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Posted: February 18, 2013 8:31 a.m.

Conyers woman faces trial for bribery case

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Courtesy: Delta Democrat Times

A Conyers businesswoman and educator heads to trial April 15 in federal court for charges of bribery of a former Greenville, Miss. schools superintendent. 

Edna Goble faces 10 counts of bribes to former Greenville superintendent Harvey Franklin, Sr. in exchange for a consulting contract with her company "Teach them to Read, Inc." for use of the EDNA reading program, according to reports in the Delta Democrat Times and Associated Press. She allegedly received more than $47,000 in kickbacks.

The Lake Capri neighborhood resident was indicted December 2012 and entered a plea of not guilty. She will go to trial in U.S. District Court in Oxford, Miss. 

Harvey entered a guilty plea in August 2012 to conspiracy, improperly accepting something valued at more than $5,000 and embezzling U.S. property worth more than $1,000. The three charges carry up to a total of $750,000 in fines and 25 years in prison. He has yet to be sentenced.

The Greenville school system paid $1.4 million in federal grant funds to Edna Goble's Teach Them To Read Inc. Goble paid $36,000 on Franklin's truck loan, $9,400 on his home improvements and $1,900 on his American Express bill with cashier's checks bought through her company, according to previous reports. Goble also paid for tuition for Franklin's children at Drexel University and Tulane University, according to the Associated Press. The payments were reportedly made between May 2010 and May 2011.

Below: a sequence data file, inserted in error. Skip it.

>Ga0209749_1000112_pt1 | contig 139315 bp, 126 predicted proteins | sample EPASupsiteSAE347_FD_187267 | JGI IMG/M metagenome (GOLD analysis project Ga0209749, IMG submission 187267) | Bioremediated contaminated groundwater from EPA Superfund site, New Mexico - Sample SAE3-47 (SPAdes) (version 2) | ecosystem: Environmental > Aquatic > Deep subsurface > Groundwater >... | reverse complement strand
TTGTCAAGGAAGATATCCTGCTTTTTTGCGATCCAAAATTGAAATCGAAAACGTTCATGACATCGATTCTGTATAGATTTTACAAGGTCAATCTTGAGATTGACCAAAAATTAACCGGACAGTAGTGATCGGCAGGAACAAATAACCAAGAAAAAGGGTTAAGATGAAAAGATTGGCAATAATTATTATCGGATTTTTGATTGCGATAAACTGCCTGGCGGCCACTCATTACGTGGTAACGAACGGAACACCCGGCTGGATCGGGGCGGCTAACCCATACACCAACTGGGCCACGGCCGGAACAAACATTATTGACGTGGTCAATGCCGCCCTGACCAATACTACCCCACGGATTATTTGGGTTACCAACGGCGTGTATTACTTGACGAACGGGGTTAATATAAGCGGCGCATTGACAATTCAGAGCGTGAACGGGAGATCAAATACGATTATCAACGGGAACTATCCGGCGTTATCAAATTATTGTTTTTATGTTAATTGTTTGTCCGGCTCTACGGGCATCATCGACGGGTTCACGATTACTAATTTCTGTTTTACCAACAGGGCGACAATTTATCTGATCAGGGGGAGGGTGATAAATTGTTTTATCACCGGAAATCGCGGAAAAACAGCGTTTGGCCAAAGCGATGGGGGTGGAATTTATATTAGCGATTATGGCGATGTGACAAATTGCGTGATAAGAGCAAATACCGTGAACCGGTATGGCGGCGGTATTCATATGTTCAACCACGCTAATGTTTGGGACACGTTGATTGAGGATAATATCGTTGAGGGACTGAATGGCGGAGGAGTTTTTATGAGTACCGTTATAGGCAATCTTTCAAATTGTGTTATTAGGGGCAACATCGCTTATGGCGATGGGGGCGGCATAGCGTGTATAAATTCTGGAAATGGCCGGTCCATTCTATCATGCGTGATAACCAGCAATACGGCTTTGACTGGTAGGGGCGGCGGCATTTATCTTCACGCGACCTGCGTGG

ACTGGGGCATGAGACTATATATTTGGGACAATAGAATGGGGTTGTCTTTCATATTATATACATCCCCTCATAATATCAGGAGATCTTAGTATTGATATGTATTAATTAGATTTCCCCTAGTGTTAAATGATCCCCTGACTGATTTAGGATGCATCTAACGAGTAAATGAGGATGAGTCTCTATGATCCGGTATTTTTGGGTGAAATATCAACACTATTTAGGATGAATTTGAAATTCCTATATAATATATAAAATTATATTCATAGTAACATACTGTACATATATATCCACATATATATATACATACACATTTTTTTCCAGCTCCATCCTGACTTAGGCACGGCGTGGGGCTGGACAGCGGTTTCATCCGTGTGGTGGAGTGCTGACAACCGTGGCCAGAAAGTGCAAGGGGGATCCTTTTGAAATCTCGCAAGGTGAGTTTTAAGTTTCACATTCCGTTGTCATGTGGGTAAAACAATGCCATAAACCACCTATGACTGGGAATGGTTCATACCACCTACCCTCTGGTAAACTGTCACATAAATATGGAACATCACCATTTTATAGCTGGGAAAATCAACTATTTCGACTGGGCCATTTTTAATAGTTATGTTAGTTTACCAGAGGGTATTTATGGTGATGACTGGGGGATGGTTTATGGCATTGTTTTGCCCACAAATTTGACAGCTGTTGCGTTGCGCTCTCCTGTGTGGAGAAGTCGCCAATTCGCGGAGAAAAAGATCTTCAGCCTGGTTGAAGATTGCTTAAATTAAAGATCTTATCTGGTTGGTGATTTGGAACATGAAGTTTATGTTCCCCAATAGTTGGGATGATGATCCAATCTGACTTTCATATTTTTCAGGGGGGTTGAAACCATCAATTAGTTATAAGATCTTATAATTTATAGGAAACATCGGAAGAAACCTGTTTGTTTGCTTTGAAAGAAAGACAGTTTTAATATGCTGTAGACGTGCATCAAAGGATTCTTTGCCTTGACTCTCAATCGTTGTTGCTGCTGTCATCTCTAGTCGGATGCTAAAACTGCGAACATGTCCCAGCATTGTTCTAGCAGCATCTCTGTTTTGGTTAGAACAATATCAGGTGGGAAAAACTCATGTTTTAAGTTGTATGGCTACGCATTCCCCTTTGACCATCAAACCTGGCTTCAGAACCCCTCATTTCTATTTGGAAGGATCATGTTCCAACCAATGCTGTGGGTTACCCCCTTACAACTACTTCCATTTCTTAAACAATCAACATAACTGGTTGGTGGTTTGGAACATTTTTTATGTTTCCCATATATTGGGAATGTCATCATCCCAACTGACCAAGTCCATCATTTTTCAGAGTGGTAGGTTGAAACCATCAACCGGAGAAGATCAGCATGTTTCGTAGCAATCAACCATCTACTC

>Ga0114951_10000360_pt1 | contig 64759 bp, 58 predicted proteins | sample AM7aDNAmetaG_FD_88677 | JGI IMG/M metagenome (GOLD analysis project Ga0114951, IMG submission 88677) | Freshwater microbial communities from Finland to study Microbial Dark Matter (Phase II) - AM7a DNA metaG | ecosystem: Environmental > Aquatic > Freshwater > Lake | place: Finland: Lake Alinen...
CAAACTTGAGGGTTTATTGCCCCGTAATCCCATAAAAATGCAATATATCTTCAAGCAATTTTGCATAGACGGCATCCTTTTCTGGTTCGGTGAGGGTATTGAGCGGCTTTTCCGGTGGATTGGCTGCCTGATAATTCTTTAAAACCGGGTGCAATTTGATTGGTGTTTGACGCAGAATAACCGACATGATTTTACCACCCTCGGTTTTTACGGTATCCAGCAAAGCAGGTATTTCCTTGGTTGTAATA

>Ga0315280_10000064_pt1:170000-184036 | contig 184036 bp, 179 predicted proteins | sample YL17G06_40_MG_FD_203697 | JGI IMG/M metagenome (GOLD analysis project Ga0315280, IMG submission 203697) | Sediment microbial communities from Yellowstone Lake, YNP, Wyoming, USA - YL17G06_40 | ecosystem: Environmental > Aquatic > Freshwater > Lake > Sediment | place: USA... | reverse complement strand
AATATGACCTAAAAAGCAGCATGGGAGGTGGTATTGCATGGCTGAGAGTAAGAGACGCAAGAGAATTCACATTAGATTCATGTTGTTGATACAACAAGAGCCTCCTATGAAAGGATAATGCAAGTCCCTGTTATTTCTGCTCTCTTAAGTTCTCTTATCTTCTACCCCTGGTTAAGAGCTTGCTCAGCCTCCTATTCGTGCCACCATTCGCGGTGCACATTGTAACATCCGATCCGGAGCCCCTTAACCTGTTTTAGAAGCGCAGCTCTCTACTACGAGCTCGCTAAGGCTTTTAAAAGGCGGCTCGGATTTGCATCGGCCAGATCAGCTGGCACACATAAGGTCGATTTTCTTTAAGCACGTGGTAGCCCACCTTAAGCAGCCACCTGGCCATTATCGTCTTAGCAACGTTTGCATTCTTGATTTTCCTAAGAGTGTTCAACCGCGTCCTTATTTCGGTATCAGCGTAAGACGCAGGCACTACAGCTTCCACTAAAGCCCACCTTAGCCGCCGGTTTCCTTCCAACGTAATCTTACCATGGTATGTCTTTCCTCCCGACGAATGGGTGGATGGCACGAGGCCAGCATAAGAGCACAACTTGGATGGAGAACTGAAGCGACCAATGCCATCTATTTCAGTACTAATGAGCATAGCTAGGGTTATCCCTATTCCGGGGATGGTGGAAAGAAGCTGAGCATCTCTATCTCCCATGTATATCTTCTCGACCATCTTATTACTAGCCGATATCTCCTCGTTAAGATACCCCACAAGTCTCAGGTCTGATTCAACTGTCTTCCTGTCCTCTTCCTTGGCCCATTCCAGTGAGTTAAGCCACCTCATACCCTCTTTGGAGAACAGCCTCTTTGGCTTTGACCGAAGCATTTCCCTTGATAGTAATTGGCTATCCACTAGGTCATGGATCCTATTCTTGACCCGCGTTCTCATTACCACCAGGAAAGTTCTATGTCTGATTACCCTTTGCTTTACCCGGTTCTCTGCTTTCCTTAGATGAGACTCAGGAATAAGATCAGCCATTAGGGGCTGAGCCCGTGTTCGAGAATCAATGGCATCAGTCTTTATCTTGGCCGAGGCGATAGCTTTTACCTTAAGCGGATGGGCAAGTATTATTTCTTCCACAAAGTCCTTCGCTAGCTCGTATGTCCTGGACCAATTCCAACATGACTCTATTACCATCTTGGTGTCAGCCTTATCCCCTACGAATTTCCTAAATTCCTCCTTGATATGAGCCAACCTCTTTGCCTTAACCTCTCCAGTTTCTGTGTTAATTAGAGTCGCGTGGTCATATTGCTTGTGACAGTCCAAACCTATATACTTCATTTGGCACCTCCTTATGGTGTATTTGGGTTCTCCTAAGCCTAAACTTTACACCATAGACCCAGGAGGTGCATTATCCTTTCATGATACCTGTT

Franklin, who was appointed superintendent in 2009 and resigned in May, agreed to forfeit his house and truck, according to federal court papers. He has yet to be sentenced.

Goble worked for Rockdale County Public Schools from 1978-1990 as a PE teacher and from 1990-1994 as an Instructional Lead Teacher.

Franklin came to Greenville from Walton County Public Schools where he was Assistant Superintendent.

He brought Goble’s program to WCPS for eight years, from 2002 to 2010. During that time, WCPS spent $1.675 million on the program, according to Loganville-Grayson Patch.

 

 

 

 

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